If you are talking about blog tour for release blitz only and without ARC reviews, it can be easier.
Find your bloggers/readers. Go on Goodreads, find books similar to yours, scan all the bloggers, check their sites, see if they are accepting any requests and who they are. Email.
Downside. There is no shortcut. It will be a lot of researching, typing, emailing, and very little response. I did blog tour via PR and I hassled myself. I had a little street team too and I out of 50 blogs I contacted myself, I got 2 nos and 1 yes to review. When I realized, this wasn’t going to move anywhere, I stopped emailing. I did tons of giveaway instead and asked the winners to leave me a review. It all snowballed and people pulled in.
The honest truth: it’s time-consuming, nerve-wracking, it eats your sanity. You’re going to freak out at 4 and 3 star reviews and will no eat for a week if you get a troll leaving 2 stars (I’ve got Harry Potter fans giving me lowe ratings, haha. I write realistic fiction and contemporary romance. Young Adults or safe readers are not my target market)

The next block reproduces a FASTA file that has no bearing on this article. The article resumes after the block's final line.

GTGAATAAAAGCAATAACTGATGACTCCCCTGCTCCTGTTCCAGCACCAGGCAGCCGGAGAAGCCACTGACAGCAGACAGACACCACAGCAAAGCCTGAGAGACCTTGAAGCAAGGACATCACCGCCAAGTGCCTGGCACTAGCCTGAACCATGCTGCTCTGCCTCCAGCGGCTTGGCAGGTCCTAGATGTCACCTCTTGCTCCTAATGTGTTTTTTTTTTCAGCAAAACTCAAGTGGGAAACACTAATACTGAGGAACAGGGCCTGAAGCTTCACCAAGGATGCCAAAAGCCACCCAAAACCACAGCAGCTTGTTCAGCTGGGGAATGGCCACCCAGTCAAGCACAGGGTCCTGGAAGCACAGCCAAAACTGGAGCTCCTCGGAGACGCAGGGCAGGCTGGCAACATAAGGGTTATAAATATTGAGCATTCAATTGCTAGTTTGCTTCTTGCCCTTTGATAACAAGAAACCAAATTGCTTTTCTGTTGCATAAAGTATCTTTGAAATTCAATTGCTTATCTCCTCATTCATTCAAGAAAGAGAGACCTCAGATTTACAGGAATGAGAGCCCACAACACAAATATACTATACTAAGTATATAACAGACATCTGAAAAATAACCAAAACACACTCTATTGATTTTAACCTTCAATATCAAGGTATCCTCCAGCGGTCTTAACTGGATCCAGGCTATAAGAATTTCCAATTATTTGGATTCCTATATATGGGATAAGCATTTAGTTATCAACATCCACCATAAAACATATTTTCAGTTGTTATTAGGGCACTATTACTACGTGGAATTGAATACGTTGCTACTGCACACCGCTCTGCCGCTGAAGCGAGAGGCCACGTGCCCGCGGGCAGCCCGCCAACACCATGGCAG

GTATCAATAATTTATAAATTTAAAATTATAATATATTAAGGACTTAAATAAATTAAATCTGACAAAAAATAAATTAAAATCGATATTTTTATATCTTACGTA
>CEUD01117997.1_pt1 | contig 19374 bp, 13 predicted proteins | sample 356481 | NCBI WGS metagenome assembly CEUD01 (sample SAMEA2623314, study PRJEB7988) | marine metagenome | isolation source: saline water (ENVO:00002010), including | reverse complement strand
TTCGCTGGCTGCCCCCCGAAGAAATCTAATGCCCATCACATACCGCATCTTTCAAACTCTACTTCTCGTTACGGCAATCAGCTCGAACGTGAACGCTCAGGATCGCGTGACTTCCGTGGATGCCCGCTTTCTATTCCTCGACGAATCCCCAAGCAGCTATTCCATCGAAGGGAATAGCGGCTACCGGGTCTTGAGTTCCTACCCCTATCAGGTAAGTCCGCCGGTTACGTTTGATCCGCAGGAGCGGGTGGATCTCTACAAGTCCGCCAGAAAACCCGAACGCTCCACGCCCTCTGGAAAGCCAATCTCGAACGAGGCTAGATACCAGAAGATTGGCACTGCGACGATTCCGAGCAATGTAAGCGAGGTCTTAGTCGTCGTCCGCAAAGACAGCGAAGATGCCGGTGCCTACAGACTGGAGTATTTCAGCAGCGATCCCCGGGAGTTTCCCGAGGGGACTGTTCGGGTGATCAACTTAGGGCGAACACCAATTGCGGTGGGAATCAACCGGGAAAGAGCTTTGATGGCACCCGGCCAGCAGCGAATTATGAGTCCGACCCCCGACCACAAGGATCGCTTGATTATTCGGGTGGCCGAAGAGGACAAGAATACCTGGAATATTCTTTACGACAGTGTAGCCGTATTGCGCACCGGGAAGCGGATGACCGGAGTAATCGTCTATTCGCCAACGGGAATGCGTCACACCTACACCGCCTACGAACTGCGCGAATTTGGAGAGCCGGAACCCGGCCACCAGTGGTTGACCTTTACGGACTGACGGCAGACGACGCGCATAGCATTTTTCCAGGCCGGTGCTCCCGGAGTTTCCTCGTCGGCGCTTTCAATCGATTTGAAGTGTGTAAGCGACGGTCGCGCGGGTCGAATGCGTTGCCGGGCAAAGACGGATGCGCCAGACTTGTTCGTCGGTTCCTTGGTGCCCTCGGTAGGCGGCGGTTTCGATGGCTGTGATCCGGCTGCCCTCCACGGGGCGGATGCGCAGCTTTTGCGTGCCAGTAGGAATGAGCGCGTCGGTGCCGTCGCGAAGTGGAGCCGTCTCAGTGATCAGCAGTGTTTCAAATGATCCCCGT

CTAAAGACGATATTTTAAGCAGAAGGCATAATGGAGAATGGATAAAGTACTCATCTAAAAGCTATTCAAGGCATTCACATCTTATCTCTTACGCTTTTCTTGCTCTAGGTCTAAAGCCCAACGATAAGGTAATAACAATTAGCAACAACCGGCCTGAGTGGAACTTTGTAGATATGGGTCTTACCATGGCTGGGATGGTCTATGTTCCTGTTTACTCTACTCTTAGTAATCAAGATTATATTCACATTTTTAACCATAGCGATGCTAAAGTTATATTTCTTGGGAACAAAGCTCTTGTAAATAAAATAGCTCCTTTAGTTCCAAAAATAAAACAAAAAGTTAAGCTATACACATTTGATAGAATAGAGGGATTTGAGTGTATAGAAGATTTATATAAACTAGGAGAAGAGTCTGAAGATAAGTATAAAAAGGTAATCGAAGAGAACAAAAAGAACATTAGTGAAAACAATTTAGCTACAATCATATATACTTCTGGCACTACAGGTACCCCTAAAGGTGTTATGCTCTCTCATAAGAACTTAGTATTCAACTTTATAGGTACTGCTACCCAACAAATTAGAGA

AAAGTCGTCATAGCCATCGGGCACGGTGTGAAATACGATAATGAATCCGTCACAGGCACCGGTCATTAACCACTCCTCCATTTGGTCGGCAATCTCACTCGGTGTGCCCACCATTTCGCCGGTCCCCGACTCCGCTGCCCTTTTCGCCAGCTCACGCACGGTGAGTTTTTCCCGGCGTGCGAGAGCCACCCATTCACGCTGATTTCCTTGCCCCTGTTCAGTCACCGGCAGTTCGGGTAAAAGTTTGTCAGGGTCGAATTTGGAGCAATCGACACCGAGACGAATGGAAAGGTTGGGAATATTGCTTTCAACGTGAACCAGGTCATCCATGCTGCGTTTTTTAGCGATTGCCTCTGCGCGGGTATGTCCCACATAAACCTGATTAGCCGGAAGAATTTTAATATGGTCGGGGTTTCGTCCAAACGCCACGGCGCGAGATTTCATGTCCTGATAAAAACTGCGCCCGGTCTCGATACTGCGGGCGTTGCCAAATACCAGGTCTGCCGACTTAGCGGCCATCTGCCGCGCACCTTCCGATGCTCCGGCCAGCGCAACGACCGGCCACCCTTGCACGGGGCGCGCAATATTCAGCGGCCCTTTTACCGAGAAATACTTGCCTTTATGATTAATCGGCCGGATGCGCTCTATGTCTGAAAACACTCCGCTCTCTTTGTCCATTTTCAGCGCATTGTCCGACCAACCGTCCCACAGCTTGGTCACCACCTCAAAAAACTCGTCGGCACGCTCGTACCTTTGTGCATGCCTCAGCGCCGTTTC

BUT! I’m making some money. It’s not a lot, but I seel books every day.
Someone likes my scribbles.
Done with one, move on to the second one and keep at it. Don’t spend much on advertising until you have 3 books out.
Any questions just hit me up.
P.S. I like the marketing side. I do my own graphics too. I don’t mind social media. It’s not for everyone, but it’s all doable.
This is cool. But what does it even mean?
Thanks, some excellent points in there that match my - what? Expectations, suspicions etc? Indie presses don’t do too much in terms of blog tours. I got the marketing baseline, but I still need to discuss with them. I had only a very fuzzy understanding of blog tours, that’s why I had to ask.
Will ask the same about podcasts soon, that too is fuzzy.
It’s when you take over another author’s profile on FB to engage with their followers.